The devastation and ecological effects felt by the Louisiana marshes, wildlife, people and industries are enormous. I lived in Louisiana for many years and enjoyed the people and the state tremendously, these people are hard working, good people with their feet firmly planted in their heritage and culture. Louisiana people take great pride in their way of life and know the importance of taking care of their environment and their livelihood including the seafood industry. When I lived in Louisiana many times I would listen to fisherman that were bringing in catches say that you have to take only what you need. Many of the fisherman not only survive by what they catch but their whole way of life revolves around on what the Gulf provides their families.
Many places are severely affected by the oil spill, yet striving to push on. Traveling to Louisiana at this time not only shows your support for the state and its people. Don’t let the oil spill disaster keep you from enjoying all that Louisiana has to offer.
Louisiana has too many areas that have suffered a devastating blow because of the BP oil disaster, however some of the coastal and barrier islands affected include:
Raccoon Island is a well known bird sanctuary island for many species including the brown pelican. It sits at almost the westernmost portion of Louisiana and has unfortunately succumb to the Gulf oil spill as many other coastal areas.
Trinity Island is another barrier island that lies on the western portion of Louisiana, a sanctuary to many species it too has been severely affected by the Gulf oil spill.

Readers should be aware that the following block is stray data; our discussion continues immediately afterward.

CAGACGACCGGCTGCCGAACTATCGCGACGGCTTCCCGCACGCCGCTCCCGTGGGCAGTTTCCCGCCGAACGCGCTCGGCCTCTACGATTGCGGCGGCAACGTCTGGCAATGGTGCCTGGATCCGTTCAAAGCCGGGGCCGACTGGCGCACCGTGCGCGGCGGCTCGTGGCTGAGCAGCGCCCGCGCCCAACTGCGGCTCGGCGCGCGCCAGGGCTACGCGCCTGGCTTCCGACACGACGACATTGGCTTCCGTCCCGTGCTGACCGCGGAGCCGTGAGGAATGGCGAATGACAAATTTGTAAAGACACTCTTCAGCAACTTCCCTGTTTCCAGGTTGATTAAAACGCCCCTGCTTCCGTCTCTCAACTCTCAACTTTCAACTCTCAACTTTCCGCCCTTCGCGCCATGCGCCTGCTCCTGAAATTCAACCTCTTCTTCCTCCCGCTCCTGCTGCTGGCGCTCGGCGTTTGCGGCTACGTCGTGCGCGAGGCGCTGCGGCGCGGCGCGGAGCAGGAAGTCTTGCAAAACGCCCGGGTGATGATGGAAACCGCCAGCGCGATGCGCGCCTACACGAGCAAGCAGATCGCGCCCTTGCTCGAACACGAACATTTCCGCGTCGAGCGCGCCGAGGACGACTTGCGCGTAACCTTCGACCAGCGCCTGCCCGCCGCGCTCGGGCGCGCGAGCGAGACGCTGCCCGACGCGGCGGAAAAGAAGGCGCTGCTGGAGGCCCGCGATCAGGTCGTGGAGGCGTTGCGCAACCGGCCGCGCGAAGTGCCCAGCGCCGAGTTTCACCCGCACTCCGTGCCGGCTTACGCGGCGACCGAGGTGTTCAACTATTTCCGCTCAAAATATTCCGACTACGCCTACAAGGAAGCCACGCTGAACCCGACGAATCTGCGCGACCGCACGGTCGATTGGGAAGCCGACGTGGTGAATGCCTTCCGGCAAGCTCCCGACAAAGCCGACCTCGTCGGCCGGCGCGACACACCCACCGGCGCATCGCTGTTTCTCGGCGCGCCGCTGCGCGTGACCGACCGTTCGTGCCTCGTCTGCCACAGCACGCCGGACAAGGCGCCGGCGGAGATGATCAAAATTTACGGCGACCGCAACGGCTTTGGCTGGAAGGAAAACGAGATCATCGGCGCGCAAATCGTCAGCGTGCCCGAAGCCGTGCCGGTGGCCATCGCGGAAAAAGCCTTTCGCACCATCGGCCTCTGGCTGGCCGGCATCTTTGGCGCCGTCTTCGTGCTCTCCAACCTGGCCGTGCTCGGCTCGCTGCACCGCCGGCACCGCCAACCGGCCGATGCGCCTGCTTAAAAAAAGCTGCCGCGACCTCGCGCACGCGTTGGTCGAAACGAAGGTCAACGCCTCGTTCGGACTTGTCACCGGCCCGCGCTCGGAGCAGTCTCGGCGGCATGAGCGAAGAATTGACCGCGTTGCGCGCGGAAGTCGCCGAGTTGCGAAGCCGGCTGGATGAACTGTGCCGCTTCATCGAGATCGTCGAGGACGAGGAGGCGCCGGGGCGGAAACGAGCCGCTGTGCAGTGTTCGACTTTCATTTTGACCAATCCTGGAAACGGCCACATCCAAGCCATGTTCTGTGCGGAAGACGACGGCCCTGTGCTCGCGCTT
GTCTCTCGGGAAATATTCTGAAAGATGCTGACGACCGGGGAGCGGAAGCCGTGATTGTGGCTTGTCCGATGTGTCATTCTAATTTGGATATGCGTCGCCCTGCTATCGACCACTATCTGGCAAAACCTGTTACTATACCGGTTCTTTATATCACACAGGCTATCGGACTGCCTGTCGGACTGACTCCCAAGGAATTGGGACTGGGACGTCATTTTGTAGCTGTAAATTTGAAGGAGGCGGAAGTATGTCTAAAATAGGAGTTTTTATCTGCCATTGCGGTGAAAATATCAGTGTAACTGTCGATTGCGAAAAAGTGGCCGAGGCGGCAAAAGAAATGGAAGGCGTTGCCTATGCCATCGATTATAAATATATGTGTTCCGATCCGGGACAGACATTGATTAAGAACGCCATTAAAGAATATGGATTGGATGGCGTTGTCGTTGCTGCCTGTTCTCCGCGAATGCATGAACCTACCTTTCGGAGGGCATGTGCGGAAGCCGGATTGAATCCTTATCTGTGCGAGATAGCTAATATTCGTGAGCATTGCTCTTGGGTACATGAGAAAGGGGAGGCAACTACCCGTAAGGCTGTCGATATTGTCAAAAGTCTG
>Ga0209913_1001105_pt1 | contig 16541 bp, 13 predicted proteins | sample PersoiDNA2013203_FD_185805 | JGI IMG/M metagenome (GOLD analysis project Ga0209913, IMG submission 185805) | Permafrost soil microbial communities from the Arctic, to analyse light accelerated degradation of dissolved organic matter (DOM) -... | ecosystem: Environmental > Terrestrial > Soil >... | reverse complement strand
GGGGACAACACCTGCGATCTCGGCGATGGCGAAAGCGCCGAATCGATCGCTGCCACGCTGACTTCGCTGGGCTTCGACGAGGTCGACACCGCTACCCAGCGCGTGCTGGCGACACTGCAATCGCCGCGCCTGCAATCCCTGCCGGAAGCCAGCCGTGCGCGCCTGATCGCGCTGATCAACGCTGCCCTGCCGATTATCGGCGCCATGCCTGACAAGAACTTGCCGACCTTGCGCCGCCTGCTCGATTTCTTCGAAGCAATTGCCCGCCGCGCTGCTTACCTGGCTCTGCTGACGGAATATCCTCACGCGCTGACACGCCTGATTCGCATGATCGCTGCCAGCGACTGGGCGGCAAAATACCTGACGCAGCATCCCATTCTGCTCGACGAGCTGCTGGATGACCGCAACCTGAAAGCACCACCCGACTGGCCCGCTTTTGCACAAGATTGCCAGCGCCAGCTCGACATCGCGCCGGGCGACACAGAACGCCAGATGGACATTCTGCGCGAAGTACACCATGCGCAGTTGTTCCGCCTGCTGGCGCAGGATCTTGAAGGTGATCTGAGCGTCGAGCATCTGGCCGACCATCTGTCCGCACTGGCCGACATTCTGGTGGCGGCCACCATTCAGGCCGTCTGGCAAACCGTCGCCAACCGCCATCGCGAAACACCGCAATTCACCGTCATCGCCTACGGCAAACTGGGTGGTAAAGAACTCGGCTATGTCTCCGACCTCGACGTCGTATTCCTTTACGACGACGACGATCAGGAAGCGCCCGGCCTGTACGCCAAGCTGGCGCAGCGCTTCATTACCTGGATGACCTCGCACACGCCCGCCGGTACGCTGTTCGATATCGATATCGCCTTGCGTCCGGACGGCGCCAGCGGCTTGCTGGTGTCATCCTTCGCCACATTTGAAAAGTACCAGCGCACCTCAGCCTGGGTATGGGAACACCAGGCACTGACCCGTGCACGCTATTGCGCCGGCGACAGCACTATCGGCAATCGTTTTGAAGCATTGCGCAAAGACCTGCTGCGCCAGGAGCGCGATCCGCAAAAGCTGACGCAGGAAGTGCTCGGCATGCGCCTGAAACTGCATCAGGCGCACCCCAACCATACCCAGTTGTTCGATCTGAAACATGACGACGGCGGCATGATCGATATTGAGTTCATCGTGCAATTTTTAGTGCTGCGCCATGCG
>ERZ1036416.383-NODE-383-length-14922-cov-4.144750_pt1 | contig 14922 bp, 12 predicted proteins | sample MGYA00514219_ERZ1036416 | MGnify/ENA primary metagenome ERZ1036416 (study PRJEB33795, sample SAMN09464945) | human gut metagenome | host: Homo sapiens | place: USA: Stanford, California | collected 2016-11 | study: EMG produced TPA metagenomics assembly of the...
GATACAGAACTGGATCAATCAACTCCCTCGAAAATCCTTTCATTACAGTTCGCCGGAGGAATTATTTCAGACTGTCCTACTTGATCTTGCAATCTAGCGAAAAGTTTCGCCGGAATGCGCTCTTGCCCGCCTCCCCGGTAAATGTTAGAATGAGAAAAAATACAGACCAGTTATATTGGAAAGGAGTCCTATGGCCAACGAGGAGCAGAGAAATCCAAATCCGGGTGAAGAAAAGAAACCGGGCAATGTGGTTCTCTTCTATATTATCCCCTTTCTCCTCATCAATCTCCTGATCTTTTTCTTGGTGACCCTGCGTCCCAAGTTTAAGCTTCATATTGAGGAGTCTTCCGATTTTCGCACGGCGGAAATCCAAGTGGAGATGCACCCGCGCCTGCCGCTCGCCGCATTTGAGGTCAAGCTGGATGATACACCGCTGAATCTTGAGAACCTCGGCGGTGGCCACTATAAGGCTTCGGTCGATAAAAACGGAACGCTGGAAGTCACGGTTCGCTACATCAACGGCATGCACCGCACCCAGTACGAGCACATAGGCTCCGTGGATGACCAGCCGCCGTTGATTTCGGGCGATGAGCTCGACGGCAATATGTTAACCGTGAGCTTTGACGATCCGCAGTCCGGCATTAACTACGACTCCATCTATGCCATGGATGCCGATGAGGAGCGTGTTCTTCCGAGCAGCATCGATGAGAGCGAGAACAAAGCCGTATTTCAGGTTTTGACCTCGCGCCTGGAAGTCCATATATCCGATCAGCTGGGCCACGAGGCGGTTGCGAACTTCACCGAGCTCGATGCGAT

Whiskey Island is well known for its beautiful natural Louisiana flora and many bird species. Whiskey Island Preserve is an exquisite community sit withing the barrier island featuring many lavish amenities however now it too has become a victim of the Gulf oil disaster.
Wine Island is another barrier island that is nestled in Terrabone Bay and a part of the wildlife refuge all the barrier islands have been effected by the oil spill as well as its inhabitants.
Timbalier and East Timbalier Island are also a part of the wildlife refuge and barrier islands surrounding Louisiana. All the coastal towns and barrier islands have been affected by the BP oil disaster and have pledged to try and save the habitats and its species from the devastating effects that the oil spill has caused.
Port Fourchon is one of Louisiana’s premier sea ports and holds a significant presence with the offshore oil industry including platforms, pipeline and oil drilling rigs. Tousled by this BP oil spill this community has been devastated by one of its sources of income for the area the petroleum and oil industry. As well as being effected just as any other community this has been a very busy sea port and a hub for many of the oil clean-up processing equipment and companies.
Elmers Island once known as Goat Island is one of Louisiana best fishing areas, known for its trout and wildlife this island not unlike the other barrier islands has been impacted by the oil spill in the Gulf